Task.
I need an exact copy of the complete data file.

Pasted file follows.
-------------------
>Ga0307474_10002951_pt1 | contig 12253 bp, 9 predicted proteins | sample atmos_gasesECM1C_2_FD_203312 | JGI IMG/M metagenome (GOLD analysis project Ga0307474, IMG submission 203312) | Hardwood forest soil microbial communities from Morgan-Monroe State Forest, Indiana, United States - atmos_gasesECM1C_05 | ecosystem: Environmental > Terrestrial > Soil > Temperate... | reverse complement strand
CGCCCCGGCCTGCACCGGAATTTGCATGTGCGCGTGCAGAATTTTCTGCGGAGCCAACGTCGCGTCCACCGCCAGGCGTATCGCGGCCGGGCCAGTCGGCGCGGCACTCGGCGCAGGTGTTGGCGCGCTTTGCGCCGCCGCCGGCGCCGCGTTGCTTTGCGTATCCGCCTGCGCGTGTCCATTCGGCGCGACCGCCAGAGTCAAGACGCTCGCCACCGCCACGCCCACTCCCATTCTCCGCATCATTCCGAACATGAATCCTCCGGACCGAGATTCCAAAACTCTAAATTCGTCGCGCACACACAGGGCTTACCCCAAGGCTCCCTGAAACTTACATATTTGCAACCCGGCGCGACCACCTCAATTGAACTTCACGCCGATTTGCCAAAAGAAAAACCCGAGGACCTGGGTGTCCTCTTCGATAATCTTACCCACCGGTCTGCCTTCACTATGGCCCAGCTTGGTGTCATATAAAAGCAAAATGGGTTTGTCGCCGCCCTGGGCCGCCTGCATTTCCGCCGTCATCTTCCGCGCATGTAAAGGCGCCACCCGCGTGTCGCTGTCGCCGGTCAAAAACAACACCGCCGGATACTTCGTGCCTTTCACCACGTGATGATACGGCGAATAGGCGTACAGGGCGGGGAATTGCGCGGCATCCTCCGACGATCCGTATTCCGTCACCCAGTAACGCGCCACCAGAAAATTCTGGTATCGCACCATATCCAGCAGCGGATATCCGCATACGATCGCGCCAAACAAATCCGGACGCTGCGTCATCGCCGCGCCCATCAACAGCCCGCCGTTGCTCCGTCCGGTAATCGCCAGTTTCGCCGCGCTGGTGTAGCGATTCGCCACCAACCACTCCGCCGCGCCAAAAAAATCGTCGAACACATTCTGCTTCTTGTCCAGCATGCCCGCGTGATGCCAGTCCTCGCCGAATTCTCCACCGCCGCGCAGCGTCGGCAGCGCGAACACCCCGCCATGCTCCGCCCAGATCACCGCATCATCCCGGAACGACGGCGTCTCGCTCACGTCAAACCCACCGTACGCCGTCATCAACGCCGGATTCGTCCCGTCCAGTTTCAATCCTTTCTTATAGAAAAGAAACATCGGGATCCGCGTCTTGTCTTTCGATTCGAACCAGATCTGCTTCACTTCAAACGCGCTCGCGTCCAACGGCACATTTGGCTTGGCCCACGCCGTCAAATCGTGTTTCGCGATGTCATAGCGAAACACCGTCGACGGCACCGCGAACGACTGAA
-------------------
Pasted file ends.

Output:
>Ga0307474_10002951_pt1 | contig 12253 bp, 9 predicted proteins | sample atmos_gasesECM1C_2_FD_203312 | JGI IMG/M metagenome (GOLD analysis project Ga0307474, IMG submission 203312) | Hardwood forest soil microbial communities from Morgan-Monroe State Forest, Indiana, United States - atmos_gasesECM1C_05 | ecosystem: Environmental > Terrestrial > Soil > Temperate... | reverse complement strand
CGCCCCGGCCTGCACCGGAATTTGCATGTGCGCGTGCAGAATTTTCTGCGGAGCCAACGTCGCGTCCACCGCCAGGCGTATCGCGGCCGGGCCAGTCGGCGCGGCACTCGGCGCAGGTGTTGGCGCGCTTTGCGCCGCCGCCGGCGCCGCGTTGCTTTGCGTATCCGCCTGCGCGTGTCCATTCGGCGCGACCGCCAGAGTCAAGACGCTCGCCACCGCCACGCCCACTCCCATTCTCCGCATCATTCCGAACATGAATCCTCCGGACCGAGATTCCAAAACTCTAAATTCGTCGCGCACACACAGGGCTTACCCCAAGGCTCCCTGAAACTTACATATTTGCAACCCGGCGCGACCACCTCAATTGAACTTCACGCCGATTTGCCAAAAGAAAAACCCGAGGACCTGGGTGTCCTCTTCGATAATCTTACCCACCGGTCTGCCTTCACTATGGCCCAGCTTGGTGTCATATAAAAGCAAAATGGGTTTGTCGCCGCCCTGGGCCGCCTGCATTTCCGCCGTCATCTTCCGCGCATGTAAAGGCGCCACCCGCGTGTCGCTGTCGCCGGTCAAAAACAACACCGCCGGATACTTCGTGCCTTTCACCACGTGATGATACGGCGAATAGGCGTACAGGGCGGGGAATTGCGCGGCATCCTCCGACGATCCGTATTCCGTCACCCAGTAACGCGCCACCAGAAAATTCTGGTATCGCACCATATCCAGCAGCGGATATCCGCATACGATCGCGCCAAACAAATCCGGACGCTGCGTCATCGCCGCGCCCATCAACAGCCCGCCGTTGCTCCGTCCGGTAATCGCCAGTTTCGCCGCGCTGGTGTAGCGATTCGCCACCAACCACTCCGCCGCGCCAAAAAAATCGTCGAACACATTCTGCTTCTTGTCCAGCATGCCCGCGTGATGCCAGTCCTCGCCGAATTCTCCACCGCCGCGCAGCGTCGGCAGCGCGAACACCCCGCCATGCTCCGCCCAGATCACCGCATCATCCCGGAACGACGGCGTCTCGCTCACGTCAAACCCACCGTACGCCGTCATCAACGCCGGATTCGTCCCGTCCAGTTTCAATCCTTTCTTATAGAAAAGAAACATCGGGATCCGCGTCTTGTCTTTCGATTCGAACCAGATCTGCTTCACTTCAAACGCGCTCGCGTCCAACGGCACATTTGGCTTGGCCCACGCCGTCAAATCGTGTTTCGCGATGTCATAGCGAAACACCGTCGACGGCACCGCGAACGACTGAA